The local knights are taking their talents to the next

If had an equestrian division, Emma Corvarrubias and Kathleen DeGenova would be five-star recruits.

The Dennis Township High School seniors, who are also best friends, are ranked among the best riders in the country. They have signed national letters of intent to pursue their equestrian career at the college’s Division I level. Covarrubia will attend Baylor University in Waco, Texas while DeGenova is heading to the University of Tennessee in Martin.

Both schools rank among the top programs in the National Collegiate Equestrian Association. Baylor finished sixth during the regular season and reached the NCEA National Championship quarterfinals. UTM was ninth in the country and just lost a spot in the National Championship last month.

Their friendship began at Pembroke Farm in the Eldora section of the town of Dennis.

Corvarubia, 17, has already been riding since before she was born. Her parents, Carlos and Chrissy Covarrubias, were both former equestrians. Eleanor Robinson-Valtteri, grandmother of Chrissy and Emma, ​​opened Pembroke Farm in 1994.

Degenova, 18, has roots in sports, too. Her mother, Jennifer (rap) DeGenova, is a former jockey who competed at West Chester University and still plays the sport. Kathleen joined Emma in Pembroke when she was young.

Both will compete in seat jumping unlike Western. The bench jump is generally shown at the Olympic Games and includes sections of fences and flats. The West includes rule and chivalry. Mannetta McAvaddy, a Buena Regional High School graduate from Vinland, competes in Western for UT-Martin.

“The main reason is that we love jumping,” Emma said.

However, they value other sectors of the horse industry.

Both attended the Kentucky Derby parties last Saturday and cheered when Rich Strike thrust into an 80-1 long shot from behind to win the race.
Chrissy Corvarubias had an inside look at racing, having spent a summer in the mid-1990s working as a practice racer on the Atlantic City Race Course in Miss Landing.

“Oh my God, what a race!” Chrissy said. “And what a great story. The race needed that.”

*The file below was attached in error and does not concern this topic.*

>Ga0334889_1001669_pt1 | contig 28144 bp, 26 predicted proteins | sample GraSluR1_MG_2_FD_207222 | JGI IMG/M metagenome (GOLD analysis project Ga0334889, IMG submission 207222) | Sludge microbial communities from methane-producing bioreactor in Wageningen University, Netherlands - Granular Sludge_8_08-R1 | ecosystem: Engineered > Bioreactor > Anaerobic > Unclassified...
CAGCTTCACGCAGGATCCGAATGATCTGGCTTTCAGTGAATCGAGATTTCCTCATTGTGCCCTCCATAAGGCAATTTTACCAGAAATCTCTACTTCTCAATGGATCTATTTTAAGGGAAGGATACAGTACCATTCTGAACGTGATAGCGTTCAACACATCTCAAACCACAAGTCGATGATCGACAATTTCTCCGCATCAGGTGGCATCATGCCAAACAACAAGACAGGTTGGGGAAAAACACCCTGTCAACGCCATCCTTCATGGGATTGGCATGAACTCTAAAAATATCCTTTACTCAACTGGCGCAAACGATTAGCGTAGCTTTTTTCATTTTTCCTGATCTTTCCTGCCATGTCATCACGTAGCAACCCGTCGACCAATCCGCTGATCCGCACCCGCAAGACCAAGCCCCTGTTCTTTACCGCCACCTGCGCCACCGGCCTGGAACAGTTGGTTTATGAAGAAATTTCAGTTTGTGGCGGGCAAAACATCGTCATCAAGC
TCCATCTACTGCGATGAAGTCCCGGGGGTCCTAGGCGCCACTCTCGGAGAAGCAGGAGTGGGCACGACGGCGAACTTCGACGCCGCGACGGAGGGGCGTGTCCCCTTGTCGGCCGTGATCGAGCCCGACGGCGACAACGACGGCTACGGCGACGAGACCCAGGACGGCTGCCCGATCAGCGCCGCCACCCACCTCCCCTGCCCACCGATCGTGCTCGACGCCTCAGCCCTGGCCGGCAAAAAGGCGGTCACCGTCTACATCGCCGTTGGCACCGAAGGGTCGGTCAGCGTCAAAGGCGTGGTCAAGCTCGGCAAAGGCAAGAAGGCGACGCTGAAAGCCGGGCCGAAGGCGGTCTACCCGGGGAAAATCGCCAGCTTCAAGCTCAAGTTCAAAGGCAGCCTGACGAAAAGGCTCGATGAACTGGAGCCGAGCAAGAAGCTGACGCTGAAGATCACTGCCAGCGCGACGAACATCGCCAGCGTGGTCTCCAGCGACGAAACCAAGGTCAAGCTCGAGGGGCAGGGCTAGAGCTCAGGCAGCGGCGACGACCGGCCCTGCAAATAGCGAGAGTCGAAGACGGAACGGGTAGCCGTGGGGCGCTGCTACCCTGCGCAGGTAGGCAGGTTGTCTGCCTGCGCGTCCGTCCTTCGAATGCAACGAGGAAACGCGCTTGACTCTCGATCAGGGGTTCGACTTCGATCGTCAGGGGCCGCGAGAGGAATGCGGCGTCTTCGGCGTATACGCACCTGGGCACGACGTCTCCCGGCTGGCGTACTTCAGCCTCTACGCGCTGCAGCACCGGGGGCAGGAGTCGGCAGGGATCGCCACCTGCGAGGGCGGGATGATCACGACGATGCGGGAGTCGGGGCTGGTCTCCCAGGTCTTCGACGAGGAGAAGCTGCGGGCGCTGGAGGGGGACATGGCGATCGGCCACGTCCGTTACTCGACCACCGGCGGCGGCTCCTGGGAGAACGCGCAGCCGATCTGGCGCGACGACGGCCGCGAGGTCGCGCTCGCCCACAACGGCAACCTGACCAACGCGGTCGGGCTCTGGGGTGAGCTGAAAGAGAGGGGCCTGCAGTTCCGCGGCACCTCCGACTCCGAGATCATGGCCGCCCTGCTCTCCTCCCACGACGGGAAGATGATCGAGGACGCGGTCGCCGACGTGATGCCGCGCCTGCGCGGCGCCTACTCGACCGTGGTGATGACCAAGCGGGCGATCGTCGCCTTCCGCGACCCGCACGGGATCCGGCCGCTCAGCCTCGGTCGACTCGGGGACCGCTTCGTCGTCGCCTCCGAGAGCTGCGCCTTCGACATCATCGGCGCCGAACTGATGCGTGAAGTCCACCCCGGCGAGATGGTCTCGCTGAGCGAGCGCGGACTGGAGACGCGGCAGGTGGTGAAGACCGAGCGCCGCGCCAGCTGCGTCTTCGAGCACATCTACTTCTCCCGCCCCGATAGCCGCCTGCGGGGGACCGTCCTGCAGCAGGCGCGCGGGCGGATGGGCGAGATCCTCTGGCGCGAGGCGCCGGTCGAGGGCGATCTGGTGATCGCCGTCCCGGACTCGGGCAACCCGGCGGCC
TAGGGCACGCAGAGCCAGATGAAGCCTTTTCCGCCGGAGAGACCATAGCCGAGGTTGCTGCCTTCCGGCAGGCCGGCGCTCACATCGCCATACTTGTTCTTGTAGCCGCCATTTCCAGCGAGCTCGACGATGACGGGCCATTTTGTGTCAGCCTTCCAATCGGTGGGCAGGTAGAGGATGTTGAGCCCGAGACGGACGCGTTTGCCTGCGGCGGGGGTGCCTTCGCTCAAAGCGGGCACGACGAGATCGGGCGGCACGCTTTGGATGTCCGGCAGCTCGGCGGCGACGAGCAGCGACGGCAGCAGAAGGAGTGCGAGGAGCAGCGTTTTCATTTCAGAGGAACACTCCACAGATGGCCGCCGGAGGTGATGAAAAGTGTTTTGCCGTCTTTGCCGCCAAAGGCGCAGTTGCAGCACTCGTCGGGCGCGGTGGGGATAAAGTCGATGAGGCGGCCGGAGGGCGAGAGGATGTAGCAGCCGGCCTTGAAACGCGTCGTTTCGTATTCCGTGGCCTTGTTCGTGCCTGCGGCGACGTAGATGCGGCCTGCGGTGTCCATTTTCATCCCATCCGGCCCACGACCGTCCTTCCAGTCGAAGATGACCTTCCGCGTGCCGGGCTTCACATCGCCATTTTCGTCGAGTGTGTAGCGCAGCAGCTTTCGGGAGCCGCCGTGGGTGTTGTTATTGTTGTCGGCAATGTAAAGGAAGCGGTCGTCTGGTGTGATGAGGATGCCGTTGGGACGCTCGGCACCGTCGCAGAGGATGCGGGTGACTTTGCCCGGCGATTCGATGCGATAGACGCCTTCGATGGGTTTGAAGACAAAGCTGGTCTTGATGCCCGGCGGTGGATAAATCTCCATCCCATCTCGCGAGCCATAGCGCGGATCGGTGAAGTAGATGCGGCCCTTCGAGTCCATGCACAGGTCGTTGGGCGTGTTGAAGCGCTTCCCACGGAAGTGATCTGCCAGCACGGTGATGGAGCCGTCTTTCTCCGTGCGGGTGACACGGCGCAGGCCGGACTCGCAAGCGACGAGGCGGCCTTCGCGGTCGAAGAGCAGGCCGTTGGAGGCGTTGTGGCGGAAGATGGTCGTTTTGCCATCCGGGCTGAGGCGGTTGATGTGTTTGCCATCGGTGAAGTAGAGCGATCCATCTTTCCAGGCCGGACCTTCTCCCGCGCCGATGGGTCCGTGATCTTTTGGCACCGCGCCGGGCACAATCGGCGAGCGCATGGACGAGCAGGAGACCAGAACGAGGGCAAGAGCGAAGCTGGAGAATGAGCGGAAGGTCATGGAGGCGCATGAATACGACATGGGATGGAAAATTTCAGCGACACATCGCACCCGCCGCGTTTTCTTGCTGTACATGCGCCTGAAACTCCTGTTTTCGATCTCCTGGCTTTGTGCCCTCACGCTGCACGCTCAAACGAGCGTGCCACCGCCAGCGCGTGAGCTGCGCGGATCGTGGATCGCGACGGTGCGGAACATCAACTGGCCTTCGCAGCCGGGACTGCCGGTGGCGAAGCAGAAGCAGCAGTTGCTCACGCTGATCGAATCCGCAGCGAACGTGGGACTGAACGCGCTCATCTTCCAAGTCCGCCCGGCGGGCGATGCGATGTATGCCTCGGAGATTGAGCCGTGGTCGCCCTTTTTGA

Since there are no high school equestrian programs in the area, Emma and Kathleen have developed and honed their skills at various regional and national shows that typically feature sections at both the amateur and professional levels.

Think AAU basketball or the perfect baseball game.

“After my sophomore year in Middle, I started calling colleges and sending them videos of me riding,” Emma said. “I wasn’t able to visit schools because of Covid, then the Baylor (jumping seat) coach quit. But I finally did the visit in August and the new coach (Grace Bridges) was very interested and I committed to that in October.”

Emma was one of eight recruits who signed binding national letters of intent with Baylor.

This season, Bears coach Casey Maxwell has had 60 riders on the equestrian teams. They went 7-7 in the regular season to qualify for the eight-team NCEA National Championships at the National Equestrian Center in Ocala, Florida before losing to Texas A&M 13-6 in the quarterfinals. Oklahoma State won the championship.

Kathleen took a different route to Tennessee Martin.

“I was at a horse show in Kentucky last fall and ran into the trainers,” Kathleen said. “I went to visit the school and loved it. I am so grateful for the opportunity.”

The Skyhawks, who had 32 contestants this season, were 8-8 and finished second at the Eastern Conference Athletics Conference (ECAC) Championships in Harrington, Delaware.
Emma and Kathleen plan to compete in the spring and summer while also working summer jobs.
Emma will help a farm in North Jersey while Kathleen will work at Chocolate Face Cupcake and Brownie at Cape May Court House.

Then friends become rivals.

Baylor defeated Tennessee Martin 14-6 last September.

Next year it’s going to be fun,” said DeGenova with a laugh. “We’ve been friends forever and now we’re going to face each other.”

Best Mexican Restaurants in South Jersey

Leave a Reply

%d bloggers like this: